Parents who are concerned that their teenaged child may be spending too much time on the Internet should now also be watching for signs of depression, according to a new study.
The patterns of Internet addiction look similar to other pathological disorders, in which social and family relationships are sacrificed for the addiction, and academic and employment achievement suffers. Internet addicts, as a result, may also develop depression as they cut off ties from their social network and become more and more committed to time on the computer.
The study was conducted in China, under the direction of lead researcher Lawrence Lam, who discovered that when teenagers spend excessive amounts of time on the Internet, they are one and a half times more likely to develop depression than teens that use the Internet more moderately. The study was published in the Archives of Pediatrics & Adolescent Medicine.
Excessive use is described as spending at least five to ten or more hours per day on the Internet, says Lam, a psychologist at Sydney’s University of Notre Dame’s School of Medicine. Addicts often feel agitated when they are not using the Internet and can lose a desire for normal social interaction.
The study recruited 1,041 teenagers between 13 and 18 years of age from the southern Chinese city of Guangzhou, they were not experiencing symptoms of depression when recruited.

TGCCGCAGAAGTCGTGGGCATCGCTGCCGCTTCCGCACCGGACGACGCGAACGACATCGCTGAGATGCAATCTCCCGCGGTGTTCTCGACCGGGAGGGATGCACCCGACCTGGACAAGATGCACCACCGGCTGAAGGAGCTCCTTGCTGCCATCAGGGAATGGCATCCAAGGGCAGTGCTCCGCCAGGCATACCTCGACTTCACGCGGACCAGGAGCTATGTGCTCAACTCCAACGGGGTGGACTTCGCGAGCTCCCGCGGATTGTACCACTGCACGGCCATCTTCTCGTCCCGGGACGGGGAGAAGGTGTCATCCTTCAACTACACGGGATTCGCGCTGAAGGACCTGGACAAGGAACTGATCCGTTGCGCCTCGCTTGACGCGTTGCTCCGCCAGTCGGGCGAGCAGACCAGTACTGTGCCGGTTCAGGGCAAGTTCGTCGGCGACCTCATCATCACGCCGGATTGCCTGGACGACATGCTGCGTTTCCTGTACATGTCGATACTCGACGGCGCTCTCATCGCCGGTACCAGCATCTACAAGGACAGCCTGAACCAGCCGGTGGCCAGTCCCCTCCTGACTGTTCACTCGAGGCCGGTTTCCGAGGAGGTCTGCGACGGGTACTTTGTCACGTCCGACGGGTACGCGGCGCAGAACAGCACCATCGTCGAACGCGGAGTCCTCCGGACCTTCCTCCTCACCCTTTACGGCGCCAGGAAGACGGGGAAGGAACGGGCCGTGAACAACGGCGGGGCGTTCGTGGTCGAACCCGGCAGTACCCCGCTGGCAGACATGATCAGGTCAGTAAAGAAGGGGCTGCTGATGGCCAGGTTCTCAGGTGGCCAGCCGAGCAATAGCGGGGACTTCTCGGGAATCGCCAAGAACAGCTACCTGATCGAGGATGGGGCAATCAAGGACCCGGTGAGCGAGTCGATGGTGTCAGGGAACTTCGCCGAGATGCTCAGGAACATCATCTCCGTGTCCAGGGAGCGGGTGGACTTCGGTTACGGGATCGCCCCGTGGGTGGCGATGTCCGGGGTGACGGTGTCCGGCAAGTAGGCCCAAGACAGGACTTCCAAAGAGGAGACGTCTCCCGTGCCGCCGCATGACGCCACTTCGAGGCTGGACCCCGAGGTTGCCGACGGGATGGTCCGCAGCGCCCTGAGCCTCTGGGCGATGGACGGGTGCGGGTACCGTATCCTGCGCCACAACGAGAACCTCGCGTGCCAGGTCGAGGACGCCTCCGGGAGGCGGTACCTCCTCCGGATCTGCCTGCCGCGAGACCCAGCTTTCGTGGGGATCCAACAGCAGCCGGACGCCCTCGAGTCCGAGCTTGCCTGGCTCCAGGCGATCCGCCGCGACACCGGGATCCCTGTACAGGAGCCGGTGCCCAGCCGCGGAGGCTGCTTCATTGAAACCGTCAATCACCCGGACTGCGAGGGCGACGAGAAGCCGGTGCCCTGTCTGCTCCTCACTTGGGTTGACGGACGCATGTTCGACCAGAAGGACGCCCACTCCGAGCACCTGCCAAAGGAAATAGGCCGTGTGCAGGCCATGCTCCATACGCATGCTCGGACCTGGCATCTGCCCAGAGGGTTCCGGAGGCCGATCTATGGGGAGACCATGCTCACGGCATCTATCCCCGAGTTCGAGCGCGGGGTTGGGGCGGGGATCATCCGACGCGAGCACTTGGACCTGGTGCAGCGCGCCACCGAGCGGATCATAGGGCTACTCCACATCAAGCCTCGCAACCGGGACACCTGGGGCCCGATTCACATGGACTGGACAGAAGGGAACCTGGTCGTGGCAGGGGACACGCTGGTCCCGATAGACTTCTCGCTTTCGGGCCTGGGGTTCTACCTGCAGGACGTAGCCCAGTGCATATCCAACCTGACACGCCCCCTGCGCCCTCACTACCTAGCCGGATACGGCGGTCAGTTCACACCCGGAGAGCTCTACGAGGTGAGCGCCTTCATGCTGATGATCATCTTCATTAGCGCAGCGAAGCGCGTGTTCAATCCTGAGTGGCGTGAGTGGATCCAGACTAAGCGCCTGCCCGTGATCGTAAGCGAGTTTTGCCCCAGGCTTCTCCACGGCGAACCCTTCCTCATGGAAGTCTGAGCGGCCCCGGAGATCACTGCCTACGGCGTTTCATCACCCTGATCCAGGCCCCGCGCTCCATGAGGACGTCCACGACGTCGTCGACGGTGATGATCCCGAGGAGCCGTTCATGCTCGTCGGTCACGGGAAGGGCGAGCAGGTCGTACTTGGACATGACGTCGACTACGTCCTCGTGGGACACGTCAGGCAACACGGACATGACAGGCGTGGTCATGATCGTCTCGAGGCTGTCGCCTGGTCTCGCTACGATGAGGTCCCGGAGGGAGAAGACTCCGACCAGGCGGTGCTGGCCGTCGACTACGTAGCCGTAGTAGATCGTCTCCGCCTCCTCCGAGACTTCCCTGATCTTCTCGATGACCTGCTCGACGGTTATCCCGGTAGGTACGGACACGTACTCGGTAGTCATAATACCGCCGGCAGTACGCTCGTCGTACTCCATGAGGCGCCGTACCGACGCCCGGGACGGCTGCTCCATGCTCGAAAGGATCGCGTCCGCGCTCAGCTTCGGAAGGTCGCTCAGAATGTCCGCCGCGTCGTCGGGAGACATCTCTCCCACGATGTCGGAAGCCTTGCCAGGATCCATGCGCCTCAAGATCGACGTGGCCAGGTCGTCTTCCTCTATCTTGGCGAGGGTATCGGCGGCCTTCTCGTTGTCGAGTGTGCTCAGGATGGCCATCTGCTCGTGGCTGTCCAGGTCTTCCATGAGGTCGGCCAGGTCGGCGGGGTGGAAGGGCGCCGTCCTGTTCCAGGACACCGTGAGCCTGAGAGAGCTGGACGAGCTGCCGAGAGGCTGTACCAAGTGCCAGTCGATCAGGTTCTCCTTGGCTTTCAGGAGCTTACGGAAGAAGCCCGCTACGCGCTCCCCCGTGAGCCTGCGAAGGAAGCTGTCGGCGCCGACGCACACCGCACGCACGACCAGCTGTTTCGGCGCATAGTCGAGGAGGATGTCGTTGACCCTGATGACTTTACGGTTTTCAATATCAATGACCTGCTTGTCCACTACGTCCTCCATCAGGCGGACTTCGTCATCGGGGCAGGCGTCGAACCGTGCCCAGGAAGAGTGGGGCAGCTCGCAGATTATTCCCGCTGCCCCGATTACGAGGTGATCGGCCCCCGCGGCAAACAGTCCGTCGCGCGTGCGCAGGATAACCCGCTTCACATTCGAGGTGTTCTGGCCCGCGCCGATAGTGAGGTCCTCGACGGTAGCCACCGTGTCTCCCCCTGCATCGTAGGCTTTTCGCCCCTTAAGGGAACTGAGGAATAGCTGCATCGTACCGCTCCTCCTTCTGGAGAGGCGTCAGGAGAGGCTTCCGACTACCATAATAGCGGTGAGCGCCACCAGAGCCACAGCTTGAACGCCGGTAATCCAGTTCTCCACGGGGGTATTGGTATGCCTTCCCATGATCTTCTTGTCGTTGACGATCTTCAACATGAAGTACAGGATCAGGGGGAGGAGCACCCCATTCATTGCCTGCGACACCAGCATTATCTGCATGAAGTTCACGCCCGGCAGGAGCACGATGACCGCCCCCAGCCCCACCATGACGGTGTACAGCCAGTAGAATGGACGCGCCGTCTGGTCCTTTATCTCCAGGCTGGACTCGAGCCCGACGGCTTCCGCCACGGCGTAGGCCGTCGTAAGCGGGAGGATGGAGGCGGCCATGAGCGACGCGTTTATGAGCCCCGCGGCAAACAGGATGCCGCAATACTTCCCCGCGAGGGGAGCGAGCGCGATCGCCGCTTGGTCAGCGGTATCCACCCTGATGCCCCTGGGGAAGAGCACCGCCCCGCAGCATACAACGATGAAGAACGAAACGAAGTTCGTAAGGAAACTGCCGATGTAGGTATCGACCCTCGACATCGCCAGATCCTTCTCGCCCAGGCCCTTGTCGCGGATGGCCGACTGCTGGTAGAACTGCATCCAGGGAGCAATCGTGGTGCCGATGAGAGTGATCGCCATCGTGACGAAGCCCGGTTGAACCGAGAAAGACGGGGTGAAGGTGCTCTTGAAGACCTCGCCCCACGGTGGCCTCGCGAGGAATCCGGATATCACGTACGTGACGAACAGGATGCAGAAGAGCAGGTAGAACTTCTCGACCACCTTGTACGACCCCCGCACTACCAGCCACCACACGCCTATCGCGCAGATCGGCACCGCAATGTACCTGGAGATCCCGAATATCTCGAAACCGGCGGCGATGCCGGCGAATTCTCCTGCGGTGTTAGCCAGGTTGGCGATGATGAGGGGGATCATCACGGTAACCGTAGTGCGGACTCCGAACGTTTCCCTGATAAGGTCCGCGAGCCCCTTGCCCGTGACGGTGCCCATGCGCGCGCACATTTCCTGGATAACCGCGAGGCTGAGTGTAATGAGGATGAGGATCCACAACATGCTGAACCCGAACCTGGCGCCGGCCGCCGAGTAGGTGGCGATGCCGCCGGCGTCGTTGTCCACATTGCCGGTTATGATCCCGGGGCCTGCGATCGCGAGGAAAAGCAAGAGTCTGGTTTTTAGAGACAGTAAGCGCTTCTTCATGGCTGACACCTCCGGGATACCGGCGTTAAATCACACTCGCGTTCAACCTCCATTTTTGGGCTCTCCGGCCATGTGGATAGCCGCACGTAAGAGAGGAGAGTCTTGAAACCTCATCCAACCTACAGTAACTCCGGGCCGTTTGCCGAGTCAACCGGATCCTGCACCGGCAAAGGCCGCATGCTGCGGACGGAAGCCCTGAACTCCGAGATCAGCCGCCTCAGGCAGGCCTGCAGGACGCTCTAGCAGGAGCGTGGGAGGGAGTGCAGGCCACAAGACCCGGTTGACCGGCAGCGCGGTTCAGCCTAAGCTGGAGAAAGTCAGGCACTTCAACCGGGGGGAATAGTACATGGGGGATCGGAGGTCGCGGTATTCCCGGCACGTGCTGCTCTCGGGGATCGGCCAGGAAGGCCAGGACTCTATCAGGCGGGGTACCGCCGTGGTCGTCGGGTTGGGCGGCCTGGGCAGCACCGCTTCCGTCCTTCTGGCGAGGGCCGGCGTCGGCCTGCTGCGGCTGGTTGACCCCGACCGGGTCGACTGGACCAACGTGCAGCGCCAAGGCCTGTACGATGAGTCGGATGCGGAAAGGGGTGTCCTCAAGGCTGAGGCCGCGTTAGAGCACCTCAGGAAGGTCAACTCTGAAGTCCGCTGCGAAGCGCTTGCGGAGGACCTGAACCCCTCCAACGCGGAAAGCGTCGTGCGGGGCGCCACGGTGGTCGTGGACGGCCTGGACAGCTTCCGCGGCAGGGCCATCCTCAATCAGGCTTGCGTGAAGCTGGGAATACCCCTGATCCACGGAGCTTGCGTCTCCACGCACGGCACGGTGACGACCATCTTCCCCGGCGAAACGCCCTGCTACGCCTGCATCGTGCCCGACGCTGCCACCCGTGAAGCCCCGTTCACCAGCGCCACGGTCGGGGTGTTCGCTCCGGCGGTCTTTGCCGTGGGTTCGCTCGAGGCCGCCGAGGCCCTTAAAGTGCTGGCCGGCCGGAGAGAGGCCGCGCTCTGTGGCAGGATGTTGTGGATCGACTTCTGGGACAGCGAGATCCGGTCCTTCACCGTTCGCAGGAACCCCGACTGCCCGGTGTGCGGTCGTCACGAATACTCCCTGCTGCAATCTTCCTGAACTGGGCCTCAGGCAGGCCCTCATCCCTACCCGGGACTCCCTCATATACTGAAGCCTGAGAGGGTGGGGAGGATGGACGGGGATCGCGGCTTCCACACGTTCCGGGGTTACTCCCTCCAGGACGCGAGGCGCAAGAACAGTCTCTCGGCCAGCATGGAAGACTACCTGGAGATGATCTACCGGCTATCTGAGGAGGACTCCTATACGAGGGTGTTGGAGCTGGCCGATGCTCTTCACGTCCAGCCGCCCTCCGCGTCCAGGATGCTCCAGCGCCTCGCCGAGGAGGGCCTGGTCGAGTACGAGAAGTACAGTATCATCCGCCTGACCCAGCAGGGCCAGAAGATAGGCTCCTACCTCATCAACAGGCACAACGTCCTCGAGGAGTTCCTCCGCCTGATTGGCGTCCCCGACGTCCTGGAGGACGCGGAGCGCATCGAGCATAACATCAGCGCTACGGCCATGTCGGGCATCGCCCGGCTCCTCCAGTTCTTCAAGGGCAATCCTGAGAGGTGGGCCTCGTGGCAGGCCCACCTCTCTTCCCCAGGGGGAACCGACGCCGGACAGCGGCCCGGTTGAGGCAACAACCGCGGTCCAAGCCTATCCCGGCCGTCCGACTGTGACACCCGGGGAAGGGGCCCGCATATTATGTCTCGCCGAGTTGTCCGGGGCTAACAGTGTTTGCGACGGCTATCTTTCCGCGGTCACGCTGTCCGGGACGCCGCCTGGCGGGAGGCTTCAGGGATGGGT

At the nine-month follow-up period 84 of the teenagers were diagnosed as suffering from depression and those who used the Internet at an excessive level were one-and-a-half times more likely to show depressive symptoms than those who used the Internet at a moderate level.
The study’s authors believe that the depression could be a direct result of excessive use of the Internet. Lam wrote, “Results suggested that young people who are initially free of mental health problems but use the Internet pathologically could develop depression as a consequence.” Lam co-authored the study with Zi-wen Peng at the Sun Yat-Sen University’s School of Public Health, located in Guangzhou.
The authors point to lack of sleep and stress from competitive online games as possible culprits for the cause of the depression.
The study’s findings are significant because it is the first study to investigate the pathological use of the Internet as a possible contribution to depressive symptoms. It may be beneficial, says Lam, to screen teenagers for Internet addiction to help them avoid developing depression as a result.